Often Wrong, Never in Doubt

Weekly Comment – July 14, 2019

That’s a YZ saying.  “Often wrong, never in doubt.”  I don’t know whether he originally made it up, or heard it from someone else, but when he says it over a beer-drinking trading discussion with such obvious relish, it absolutely crystallizes everything about the trading profession and many people that inhabit it. 

I had the honor to be invited to Kevin Muir’s (the MacroTourist) + Patrick Ceresna’s podcast called the Market Huddle on Friday.  I knew what I wanted to convey, but perhaps muddled the message.  That’s why I generally prefer to write, rather than speak. ‘ Better to keep you mouth shut and appear stupid than open it and remove all doubt.’  I think that line is attributed to Mark Twain.  Maybe he heard it from YZ first.  Anyway, I usually include a few different topics in my weekly note, but this time, I am going to focus on the curve, specifically on 5/30.  I know which way it’s going.  Higher.  And I know where.  To 150 for a start.  (Currently 78).  It started the year at 48, having closed at 36 on Dec 20, the day after the last hike.

Generally, I don’t like to buy things right at the high.  On Friday, 5/30 closed at 77.4, near its recent high of 79.8, which is the high of the year.  I think it’s going higher.  At the very least, in this case, I am going with the year’s trend.  I don’t have the position on personally as I don’t trade futures.  I am long a small bit of TBT, which is the short bond etf, but that’s the closest thing I have to this idea.  These days the compliance people want to include a page of disclaimers on trade ideas.  Here’s my disclaimer.  I have been certain of many trades over time.  Used my own capital to express the view.  And been horribly wrong.  This could be one of those times.  But I don’t think so.  Having said that, there is nothing more painful than exiting a loser that you’ve done the analysis on, and added to as it dribbled against you. 

On Friday morning, someone checked on the floor, FVU 117 puts 4 times vs USU 152 puts one time.  The second I heard it quoted I was saying to myself, YES.  That is EXACTLY what you do here.  Buy the curve synthetically.  Sell FV puts and buy US puts.  Then a block posted.  40k FVU 116.75 puts at 11/64’s (117-145) vs 10k USU 151p for 41 (153-07).  Just completely obvious.  Of course, I didn’t know for sure that it was my way, but it turns out it was.  I mean you’d have to be an idiot to put that trade on the other way.  Did I just say that aloud?  Well, I was thinking it anyway.  ** Settles and data at bottom.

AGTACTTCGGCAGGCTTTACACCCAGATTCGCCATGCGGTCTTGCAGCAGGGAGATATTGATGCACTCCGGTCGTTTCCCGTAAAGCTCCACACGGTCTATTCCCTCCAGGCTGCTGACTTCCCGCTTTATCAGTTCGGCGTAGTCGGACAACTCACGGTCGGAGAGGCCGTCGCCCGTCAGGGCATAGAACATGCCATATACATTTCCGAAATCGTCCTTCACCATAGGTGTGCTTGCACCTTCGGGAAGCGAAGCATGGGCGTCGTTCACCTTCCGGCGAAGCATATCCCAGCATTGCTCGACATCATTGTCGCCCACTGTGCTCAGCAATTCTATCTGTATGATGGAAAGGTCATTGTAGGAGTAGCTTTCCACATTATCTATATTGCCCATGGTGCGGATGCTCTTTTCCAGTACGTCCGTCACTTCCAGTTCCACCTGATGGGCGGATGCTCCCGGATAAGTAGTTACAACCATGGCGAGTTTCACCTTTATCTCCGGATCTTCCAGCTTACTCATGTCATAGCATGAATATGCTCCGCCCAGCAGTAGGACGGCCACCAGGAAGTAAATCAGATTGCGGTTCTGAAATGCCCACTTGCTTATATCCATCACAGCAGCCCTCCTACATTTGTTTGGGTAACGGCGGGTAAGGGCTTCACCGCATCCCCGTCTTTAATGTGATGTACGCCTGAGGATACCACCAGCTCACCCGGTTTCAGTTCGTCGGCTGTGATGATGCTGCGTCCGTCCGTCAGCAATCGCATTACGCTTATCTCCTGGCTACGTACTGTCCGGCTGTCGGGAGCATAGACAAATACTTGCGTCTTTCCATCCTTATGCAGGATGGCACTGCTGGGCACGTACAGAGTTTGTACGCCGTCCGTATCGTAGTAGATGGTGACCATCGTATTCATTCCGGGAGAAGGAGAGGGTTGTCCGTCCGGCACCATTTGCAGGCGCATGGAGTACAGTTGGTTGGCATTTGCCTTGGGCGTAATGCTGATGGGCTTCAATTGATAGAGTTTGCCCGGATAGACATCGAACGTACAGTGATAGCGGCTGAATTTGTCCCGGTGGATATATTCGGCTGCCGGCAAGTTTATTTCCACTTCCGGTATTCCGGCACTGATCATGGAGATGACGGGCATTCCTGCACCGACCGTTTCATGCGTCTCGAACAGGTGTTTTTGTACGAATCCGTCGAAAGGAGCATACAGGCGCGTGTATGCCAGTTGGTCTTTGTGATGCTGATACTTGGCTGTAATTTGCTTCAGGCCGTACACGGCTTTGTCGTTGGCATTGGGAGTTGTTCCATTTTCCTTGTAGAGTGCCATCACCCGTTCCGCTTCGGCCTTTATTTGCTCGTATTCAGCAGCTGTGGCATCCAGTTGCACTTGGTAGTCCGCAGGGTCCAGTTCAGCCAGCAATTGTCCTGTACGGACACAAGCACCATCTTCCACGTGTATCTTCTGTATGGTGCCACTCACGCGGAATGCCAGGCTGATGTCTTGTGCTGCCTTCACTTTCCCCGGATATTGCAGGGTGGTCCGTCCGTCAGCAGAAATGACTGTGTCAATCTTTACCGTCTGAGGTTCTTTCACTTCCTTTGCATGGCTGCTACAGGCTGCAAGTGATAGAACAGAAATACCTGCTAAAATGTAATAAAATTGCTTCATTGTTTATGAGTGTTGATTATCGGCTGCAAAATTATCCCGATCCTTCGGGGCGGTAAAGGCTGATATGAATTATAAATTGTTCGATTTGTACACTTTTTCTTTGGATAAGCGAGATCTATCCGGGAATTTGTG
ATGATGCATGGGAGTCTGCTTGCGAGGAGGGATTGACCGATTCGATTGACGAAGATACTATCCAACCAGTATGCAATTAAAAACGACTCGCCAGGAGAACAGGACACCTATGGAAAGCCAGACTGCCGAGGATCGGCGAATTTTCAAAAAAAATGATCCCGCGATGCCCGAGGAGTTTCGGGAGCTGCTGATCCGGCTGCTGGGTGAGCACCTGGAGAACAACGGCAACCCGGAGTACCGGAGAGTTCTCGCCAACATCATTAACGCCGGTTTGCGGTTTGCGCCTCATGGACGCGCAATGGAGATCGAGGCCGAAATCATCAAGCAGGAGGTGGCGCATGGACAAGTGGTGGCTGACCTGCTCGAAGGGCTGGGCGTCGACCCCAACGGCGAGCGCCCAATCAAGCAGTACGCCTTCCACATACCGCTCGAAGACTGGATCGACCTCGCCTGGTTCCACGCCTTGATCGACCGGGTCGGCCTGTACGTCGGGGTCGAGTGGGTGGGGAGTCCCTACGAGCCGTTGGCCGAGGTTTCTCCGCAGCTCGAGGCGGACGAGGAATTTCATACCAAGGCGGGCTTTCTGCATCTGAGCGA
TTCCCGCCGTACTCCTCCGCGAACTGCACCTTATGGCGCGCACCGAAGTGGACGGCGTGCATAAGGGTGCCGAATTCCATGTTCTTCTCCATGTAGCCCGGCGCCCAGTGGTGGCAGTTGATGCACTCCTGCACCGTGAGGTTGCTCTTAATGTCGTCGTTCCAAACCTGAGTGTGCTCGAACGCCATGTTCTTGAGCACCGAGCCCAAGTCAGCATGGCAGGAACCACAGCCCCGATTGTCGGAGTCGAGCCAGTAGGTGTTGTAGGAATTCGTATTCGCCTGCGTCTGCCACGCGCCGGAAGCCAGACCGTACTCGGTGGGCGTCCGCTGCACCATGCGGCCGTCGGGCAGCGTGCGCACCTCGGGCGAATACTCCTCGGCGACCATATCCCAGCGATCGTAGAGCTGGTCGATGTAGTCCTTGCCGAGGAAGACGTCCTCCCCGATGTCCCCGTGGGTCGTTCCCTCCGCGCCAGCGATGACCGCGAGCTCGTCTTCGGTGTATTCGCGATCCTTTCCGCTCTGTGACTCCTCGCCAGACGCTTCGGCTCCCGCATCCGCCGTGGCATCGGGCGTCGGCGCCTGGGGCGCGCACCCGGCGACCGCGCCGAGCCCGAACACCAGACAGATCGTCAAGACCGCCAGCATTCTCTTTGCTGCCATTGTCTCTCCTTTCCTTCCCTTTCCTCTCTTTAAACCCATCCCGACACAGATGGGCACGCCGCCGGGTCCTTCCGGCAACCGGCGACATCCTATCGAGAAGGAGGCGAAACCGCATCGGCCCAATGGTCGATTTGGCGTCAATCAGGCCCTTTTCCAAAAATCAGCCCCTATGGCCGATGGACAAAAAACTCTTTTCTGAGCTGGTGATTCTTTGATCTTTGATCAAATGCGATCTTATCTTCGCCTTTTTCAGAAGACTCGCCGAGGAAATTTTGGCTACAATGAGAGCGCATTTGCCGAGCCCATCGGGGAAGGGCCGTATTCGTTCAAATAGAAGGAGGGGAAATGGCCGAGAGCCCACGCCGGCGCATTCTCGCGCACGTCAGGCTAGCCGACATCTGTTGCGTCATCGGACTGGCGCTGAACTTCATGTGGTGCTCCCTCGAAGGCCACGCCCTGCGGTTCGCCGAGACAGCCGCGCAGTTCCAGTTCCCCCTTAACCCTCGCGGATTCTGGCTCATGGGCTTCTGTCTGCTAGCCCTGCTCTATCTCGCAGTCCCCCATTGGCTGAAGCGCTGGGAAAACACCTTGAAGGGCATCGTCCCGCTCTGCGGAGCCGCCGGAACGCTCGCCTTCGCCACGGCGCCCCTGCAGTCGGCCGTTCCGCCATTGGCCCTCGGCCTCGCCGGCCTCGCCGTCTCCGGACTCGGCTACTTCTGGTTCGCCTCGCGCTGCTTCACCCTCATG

I was reviewing a slew of charts for Muir’s podcast.  I also skimmed some old central bank stuff.  For example Kuroda gave a talk at the Kansas City Fed in 2013, and was talking about the natural rate, and getting to the 2% inflation goal.  If you didn’t know it was from 2013 referring to Japan, you’d think it could be from any central banker today, sincerely making the same argument and assuring everyone that 2% inflation is right around the corner thanks to prudent policies and new tools.  OK.  Japan did get to a high inflation print of nearly 4% in 2014.  And then it came right back down and has only reached a subsequent high a bit over 1% in a couple of months since.  Last at 0.7%.  It’s Einstein’s definition of insanity.  Doing the same thing and looking for a different outcome.  Never in doubt. Tell me again why there’s a slight fraying in confidence in CBs?  I don’t even know what is so magical about this 2% goal.  But that’s a long post for another day.  Why do you want to keep trying to convince me that losing 2% of purchasing power annually is such a fantastic thing and the path to economic nirvana?  I have two words for you…

In the week prior to last, the curve was going bid.  Then employment data comes out stronger than expected.  They monkey hammered the front end because all of a sudden the Fed MIGHT NOT EASE.  In my mind, they HAVE to ease.  The important voices on the Fed have more or less said it.  And no, I am NOT talking about Bullard.  Of course, others including Mester and Harkin and Kaplan have expressed reservations about easing.  In the long run, they’re probably right, that additional stimulus may add to imbalances.  However, in the short run, if  the Fed doesn’t ease at the end of July, we’re going to be looking at some fierce volatility.